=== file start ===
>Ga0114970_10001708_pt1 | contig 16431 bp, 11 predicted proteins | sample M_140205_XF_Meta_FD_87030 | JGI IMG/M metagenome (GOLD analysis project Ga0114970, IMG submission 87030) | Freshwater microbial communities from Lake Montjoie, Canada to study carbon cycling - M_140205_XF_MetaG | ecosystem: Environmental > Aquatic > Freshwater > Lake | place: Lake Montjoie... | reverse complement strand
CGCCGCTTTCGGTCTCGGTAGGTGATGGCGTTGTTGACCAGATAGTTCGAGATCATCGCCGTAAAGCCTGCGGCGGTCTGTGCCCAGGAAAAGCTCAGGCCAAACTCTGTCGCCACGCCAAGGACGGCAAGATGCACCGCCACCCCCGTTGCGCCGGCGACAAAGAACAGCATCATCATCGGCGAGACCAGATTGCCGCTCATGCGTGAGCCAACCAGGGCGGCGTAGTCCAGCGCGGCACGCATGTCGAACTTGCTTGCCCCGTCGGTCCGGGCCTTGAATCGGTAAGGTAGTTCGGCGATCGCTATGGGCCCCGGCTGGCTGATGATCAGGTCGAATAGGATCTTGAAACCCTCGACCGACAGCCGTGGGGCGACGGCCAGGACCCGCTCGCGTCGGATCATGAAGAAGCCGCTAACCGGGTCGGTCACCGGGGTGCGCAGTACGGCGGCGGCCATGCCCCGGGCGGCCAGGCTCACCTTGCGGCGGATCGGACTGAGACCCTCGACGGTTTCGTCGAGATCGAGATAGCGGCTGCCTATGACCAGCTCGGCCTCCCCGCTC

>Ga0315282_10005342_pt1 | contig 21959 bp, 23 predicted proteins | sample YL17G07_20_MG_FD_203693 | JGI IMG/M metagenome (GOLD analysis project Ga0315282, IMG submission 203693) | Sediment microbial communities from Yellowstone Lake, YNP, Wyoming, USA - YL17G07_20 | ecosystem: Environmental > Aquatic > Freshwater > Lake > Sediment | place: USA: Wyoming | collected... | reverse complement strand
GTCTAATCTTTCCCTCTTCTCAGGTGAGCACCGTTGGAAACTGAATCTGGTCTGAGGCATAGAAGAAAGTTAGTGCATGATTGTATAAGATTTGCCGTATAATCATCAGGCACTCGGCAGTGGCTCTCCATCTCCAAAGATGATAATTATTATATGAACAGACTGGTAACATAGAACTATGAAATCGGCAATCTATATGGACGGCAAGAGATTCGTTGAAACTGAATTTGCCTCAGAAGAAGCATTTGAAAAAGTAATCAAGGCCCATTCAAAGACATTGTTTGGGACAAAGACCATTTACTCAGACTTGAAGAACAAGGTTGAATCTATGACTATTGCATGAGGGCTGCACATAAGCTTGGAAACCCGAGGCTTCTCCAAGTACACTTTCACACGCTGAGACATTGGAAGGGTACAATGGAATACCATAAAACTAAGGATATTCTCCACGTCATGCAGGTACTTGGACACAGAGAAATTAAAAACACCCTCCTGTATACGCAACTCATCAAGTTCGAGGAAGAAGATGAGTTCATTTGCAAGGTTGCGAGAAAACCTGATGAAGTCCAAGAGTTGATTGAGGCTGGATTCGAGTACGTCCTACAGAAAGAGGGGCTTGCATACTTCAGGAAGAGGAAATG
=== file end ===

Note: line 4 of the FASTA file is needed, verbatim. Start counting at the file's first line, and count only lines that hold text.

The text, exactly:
GTCTAATCTTTCCCTCTTCTCAGGTGAGCACCGTTGGAAACTGAATCTGGTCTGAGGCATAGAAGAAAGTTAGTGCATGATTGTATAAGATTTGCCGTATAATCATCAGGCACTCGGCAGTGGCTCTCCATCTCCAAAGATGATAATTATTATATGAACAGACTGGTAACATAGAACTATGAAATCGGCAATCTATATGGACGGCAAGAGATTCGTTGAAACTGAATTTGCCTCAGAAGAAGCATTTGAAAAAGTAATCAAGGCCCATTCAAAGACATTGTTTGGGACAAAGACCATTTACTCAGACTTGAAGAACAAGGTTGAATCTATGACTATTGCATGAGGGCTGCACATAAGCTTGGAAACCCGAGGCTTCTCCAAGTACACTTTCACACGCTGAGACATTGGAAGGGTACAATGGAATACCATAAAACTAAGGATATTCTCCACGTCATGCAGGTACTTGGACACAGAGAAATTAAAAACACCCTCCTGTATACGCAACTCATCAAGTTCGAGGAAGAAGATGAGTTCATTTGCAAGGTTGCGAGAAAACCTGATGAAGTCCAAGAGTTGATTGAGGCTGGATTCGAGTACGTCCTACAGAAAGAGGGGCTTGCATACTTCAGGAAGAGGAAATG